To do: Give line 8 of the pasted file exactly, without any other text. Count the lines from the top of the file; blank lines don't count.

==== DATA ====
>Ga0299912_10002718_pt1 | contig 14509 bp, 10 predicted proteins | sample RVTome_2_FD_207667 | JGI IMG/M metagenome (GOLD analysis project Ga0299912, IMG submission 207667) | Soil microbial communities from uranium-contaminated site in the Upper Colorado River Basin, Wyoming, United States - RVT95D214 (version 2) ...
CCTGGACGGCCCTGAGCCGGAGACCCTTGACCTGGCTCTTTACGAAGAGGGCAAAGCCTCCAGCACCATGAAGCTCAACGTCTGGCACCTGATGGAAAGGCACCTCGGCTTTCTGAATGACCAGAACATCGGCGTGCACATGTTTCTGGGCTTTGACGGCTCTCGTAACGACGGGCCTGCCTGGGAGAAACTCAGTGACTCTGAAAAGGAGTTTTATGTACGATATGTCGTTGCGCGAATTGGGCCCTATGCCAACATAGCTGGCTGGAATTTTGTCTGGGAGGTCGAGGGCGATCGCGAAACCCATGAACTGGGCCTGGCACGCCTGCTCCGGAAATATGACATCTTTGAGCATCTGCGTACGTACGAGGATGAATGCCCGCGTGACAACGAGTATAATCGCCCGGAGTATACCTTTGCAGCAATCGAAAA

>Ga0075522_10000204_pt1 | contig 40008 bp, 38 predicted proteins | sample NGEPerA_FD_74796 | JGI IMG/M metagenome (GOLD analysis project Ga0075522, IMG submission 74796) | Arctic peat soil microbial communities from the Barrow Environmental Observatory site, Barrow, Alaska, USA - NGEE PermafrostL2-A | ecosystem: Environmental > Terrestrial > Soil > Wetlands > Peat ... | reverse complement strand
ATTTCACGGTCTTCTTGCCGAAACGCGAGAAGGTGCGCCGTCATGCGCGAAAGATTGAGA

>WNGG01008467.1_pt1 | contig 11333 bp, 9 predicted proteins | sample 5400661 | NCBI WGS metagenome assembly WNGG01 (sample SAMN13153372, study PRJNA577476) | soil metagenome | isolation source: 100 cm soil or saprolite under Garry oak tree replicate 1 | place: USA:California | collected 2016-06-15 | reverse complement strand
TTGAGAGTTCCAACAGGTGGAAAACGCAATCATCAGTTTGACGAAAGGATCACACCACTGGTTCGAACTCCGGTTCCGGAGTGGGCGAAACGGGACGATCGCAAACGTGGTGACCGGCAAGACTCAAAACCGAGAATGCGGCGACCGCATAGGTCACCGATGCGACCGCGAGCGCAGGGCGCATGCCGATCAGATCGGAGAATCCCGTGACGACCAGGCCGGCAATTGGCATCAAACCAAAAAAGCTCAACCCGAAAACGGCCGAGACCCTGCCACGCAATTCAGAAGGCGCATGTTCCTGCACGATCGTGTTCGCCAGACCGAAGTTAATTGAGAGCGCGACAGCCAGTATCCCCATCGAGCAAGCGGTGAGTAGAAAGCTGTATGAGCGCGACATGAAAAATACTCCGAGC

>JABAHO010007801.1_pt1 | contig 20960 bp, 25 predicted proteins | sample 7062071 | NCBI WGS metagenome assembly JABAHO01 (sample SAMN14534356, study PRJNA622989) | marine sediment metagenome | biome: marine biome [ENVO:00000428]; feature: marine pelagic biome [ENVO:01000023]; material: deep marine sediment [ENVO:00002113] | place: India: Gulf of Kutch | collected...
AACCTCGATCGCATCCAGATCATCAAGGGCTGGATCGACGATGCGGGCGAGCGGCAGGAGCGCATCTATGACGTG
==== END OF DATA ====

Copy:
AACCTCGATCGCATCCAGATCATCAAGGGCTGGATCGACGATGCGGGCGAGCGGCAGGAGCGCATCTATGACGTG